1. I may have misled you with my mention of the Darling Range. The river here is the Canning River. The source of the Darling is I think in Queensland. BTW, my favourite Henry Lawson is here: http://www.poetrylibrary.edu.au/poets/lawson-henry/faces-in-the-street-0002003

    2. My mistake in mixing up the Canning River (whose source is in the Darling Scarp) with the Darling River. BTW the source of the Darling River is in northern New South Wales according to
      Thanks for the link to your favourite Henry Lawson poem. Happy New Year!

    3. I don't really know enough about the rivers in the eastern states. Haven't seen much of NSW too, even though I spent some time in Victoria and Tasmania because my elder son began his working life in those states. All the best for 2016 to you and family.

  3. Very interesting. Thankfully, it was nothing like the infamous Bridge of the River Kwai. Lovely shots. Love the birds especially the pelicans. The only thing near a pelican here is Pelicana, the Korean fried chicken franchise. LOL!!!

    1. haha, we don't have that franchise here. We have had bull sharks swim up the river this far inland (about 16 km) and I have see dolphins here too. I blogged about that once: https://i82muchblog.blogspot.com.au/2006/10/dogwalk-dolphin.html

  4. Hi Uncle Arthur!! How are you? Send my regards to Aunty Cheryl

    1. Hi Fiona. Long time no see. Good to hear from you. I didn't know you read my blog. Regards to your mum and Justin.

  5. Hi Arthur & Cheryl,

    Happy 2016!

    Nice history about the convict fence. Seemed daft to use hands to dredge the river, the current would send the silt back faster than they can scoop.
    Love the birds. Poor cormorant looks quite worn.

    1. Thank you, and a happy and prosperous 2016 to you too.

  6. Hi Arthur, your post is very informative and picturesque. At my very 1st visit to Perth many many years ago, we spied on the Swan River, attracted by the swans swimming gracefully there, as it was across the Hotel we stayed in, and next to a quiet boulevard.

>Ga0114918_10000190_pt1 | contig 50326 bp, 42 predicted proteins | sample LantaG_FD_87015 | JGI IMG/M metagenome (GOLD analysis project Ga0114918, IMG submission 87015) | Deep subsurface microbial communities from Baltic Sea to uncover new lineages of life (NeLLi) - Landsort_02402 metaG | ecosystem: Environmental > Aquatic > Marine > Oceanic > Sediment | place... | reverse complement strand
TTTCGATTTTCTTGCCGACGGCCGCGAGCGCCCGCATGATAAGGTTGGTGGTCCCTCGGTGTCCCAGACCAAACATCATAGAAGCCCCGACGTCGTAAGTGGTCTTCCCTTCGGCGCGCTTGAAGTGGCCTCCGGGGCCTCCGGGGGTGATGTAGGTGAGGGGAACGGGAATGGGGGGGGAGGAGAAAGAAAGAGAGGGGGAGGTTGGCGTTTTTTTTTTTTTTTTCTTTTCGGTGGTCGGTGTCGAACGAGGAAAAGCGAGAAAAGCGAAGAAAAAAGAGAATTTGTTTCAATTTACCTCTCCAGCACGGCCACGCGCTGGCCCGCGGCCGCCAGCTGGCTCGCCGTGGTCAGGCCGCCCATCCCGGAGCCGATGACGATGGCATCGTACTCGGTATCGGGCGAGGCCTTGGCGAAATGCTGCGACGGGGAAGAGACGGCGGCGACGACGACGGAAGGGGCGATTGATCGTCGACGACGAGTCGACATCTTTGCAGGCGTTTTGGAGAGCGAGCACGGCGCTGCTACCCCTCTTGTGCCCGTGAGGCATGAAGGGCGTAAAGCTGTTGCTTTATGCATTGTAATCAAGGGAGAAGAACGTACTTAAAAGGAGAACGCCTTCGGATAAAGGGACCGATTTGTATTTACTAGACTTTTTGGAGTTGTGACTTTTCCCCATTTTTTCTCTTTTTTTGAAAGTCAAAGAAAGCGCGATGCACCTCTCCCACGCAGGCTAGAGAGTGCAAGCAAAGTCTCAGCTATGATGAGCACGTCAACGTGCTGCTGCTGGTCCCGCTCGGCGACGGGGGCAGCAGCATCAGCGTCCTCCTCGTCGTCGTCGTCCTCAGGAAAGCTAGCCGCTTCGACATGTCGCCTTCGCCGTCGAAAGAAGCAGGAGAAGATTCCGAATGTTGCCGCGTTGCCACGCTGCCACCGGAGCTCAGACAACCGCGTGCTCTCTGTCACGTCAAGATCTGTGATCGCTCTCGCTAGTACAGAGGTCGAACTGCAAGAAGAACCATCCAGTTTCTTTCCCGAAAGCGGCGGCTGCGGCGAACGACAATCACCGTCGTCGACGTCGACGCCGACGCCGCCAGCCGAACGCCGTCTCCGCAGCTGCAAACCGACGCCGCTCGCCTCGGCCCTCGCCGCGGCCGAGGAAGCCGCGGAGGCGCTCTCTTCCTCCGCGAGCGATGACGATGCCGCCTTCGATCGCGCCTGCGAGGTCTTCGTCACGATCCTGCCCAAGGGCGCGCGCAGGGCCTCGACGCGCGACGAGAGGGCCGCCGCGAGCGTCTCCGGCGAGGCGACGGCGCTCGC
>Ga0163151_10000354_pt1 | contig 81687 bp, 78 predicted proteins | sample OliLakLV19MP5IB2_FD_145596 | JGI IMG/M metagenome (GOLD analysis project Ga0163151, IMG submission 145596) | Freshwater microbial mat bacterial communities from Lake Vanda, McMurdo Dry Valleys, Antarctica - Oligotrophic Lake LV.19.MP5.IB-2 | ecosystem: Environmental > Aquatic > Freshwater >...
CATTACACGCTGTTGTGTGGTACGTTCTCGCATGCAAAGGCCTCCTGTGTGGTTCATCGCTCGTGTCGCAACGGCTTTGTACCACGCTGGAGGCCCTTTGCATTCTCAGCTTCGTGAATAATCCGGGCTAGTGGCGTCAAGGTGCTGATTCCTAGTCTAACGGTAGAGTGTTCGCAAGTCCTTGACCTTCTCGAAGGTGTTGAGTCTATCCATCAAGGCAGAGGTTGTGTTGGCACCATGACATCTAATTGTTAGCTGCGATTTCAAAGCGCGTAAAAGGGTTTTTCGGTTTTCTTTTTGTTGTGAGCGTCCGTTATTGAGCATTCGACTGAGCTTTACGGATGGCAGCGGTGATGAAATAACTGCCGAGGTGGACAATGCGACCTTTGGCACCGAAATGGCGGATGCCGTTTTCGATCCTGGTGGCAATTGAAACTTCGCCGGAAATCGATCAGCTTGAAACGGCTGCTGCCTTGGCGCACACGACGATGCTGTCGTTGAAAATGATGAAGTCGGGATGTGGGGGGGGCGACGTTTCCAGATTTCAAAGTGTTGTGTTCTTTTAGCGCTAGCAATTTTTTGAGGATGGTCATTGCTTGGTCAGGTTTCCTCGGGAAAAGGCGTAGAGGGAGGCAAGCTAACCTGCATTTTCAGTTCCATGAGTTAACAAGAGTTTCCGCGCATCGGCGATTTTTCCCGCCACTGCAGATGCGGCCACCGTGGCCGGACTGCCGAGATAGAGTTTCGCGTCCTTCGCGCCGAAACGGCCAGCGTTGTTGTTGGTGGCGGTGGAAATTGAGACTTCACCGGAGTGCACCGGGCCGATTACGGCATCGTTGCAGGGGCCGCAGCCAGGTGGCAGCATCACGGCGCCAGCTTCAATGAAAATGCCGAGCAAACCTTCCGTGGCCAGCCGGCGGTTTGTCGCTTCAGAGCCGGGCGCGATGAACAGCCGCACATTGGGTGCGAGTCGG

I think we took a ferry ride near the river mouth and saw all the boats and yatches staked at the backyards along the river. we did not realise that the River leads to Fremantle, which we went by rail(self-service)and distinctly remembered the Fish & Chips cum Seafood Outlet(special price for Seniors,not for us as we were younger then)and of course the coloured houses and Fremantal Market.

    Did not realised also that there were so many other sea-birds down the river. As for the Cormorant, we saw it at Dali (Yunnan) where they use them to catch fishes by gagging the gut of the hugh bird, so that the owner could take the fish out before it goes into the stomach. It was a real sight to watch Cormorant Fishing in China. It looks like you are staying just down the river from our hotel.

    1. Hi sweetee,

      You probably stayed at a hotel nearer the city of Perth, which sits at the confluence of the Canning and the Swan Rivers. We are about 12 km from Perth as the crow flies, in a southerly direction and close to the Canning River.

      Yes, the Swan flows to the Indian Ocean and Fremantle sits there at the mouth and is the main port for WA. Not as busy a port as Singapore though.

  7. r curtain down now? would opening it up "open" up that corner? I love what you've done recently. Place looks amazing! xxprivacy fence gate